“Yellow’s always so calm and collected. She has so many mods installed she’s like a cyborg or something,” Val said. “Only time I’ve seen her with some real human emotions is when she was talking about you.”
“She got those mods, the first of them at least, because of a bomb that was meant for me,” Duran said.
Val didn’t say anything after that. She concentrated on checking a few readouts on the helicopter and making sure all the gear was tied down.
“I’ve gotta say,” Val said eventually. “I’ve never met anyone as good as you at brooding.”
Duran laughed in spite of everything going on in his head and in the world.
“If you’re trying to ease my tension, it’s not really going to work, but I do appreciate the effort.”
“Ah well,” Val said. “It was worth a shot. We’re ready to go, boys and girls. Get strapped in.”
Blackstone came over and shook Duran’s hand.
“I wish I was coming. Haven’t been active in the resistance for years, but still.”
“Not to put too fine a point on it,” Gent said. “But you’re really old, Blackstone.”
“Thanks for that,” Blackstone said. “Just do what you have to do and get out of there safe, alright?”
“I know it’s a corporate headquarters, but the security can’t be that tight.”
“Don’t say that,” another one of the Blue Skies rebels said. “You’re going to jinx us.”
“Yeah, famous last words,” Duran said.
The helicopters blades started to spin. Dust swirled around Blackstone as he and the other driver headed back to the vehicles. Duran and the rest climbed into the helicopter. Val gestured for him to join her in the cockpit, but he shook his head. Gent took the cracked leather seat instead. Duran wanted to stay in the back, in case he needed to make a quick exit. He didn’t want to look a gift horse in the mouth, but he wished he was going in alone.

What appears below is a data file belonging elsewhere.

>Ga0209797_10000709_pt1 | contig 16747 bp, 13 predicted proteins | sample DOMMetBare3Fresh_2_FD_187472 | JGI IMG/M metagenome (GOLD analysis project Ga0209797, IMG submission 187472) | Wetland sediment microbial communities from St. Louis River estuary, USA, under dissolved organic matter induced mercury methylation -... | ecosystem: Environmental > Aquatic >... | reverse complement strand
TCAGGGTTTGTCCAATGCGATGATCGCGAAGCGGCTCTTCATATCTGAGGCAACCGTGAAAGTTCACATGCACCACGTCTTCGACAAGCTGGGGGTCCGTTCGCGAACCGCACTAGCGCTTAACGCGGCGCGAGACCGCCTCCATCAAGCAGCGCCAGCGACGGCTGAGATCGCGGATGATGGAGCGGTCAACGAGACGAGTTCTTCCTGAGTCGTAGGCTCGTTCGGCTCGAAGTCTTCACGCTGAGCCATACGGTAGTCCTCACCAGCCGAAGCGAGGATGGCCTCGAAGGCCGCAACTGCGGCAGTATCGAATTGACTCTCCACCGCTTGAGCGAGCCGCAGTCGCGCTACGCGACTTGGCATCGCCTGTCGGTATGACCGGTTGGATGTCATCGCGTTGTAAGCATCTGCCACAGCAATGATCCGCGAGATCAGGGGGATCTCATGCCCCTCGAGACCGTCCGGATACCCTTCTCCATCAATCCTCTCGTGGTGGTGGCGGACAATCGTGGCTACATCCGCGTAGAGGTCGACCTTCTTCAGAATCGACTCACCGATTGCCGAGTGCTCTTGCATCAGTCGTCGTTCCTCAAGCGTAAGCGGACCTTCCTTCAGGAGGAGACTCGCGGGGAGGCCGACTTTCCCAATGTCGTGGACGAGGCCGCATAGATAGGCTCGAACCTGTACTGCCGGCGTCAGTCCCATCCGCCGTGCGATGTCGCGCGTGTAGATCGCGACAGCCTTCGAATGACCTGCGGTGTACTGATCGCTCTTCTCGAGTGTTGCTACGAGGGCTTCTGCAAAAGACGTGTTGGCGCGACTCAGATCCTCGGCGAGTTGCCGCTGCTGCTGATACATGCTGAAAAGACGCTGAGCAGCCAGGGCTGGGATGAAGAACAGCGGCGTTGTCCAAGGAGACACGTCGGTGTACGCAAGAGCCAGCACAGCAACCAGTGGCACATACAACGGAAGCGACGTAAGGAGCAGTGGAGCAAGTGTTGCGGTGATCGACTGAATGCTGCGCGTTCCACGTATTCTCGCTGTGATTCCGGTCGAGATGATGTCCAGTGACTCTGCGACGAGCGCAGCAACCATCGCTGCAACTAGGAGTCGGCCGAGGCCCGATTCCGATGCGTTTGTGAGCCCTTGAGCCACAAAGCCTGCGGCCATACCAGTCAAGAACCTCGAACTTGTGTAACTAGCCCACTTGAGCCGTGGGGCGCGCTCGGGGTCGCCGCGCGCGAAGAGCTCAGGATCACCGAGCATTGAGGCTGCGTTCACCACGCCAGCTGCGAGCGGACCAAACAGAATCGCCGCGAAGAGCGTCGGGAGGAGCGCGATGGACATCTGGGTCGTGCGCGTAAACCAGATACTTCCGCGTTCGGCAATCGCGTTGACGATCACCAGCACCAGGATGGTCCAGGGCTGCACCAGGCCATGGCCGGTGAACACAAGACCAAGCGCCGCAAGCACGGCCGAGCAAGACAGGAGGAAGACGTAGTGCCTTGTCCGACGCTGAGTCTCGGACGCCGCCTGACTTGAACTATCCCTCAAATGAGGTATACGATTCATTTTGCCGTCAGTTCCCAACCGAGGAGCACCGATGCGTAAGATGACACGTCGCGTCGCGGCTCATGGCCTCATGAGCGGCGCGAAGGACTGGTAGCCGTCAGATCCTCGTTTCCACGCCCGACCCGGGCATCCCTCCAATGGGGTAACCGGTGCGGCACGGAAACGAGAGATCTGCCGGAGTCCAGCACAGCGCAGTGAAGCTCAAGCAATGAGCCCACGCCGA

Then he remembered they weren’t here for him, they were here for Yellow. She had just been a shadowy resistance figure yesterday, pulling strings in the darkness of the nets, but today she was a real woman. A real woman who could blow dozens of covers if Ares Corp. got to her.
Victor, the helicopter, shuddered as it strained to lift off the ground. The whole craft was shaking so bad Duran was sure every bolt and rivet was going to come flying off. Val patted the dashboard like she was trying to calm a wild animal. When that didn’t work, she punched it. The engines kicked into a higher gear and their ascent became a bit more even.
“Everything okay?” Duran cupped a hand over the radio mic as he spoke.
“You don’t need to shout,” Val said. “Just talk normally and I can hear you fine. And yes, everything is okay. Victor is just particular.”
Duran shared a worried look with Gent. Duran didn’t want to burn through all his adrenaline before they even got there. He focused on his breathing, but it was still the longest forty-seven minutes he’d ever experienced.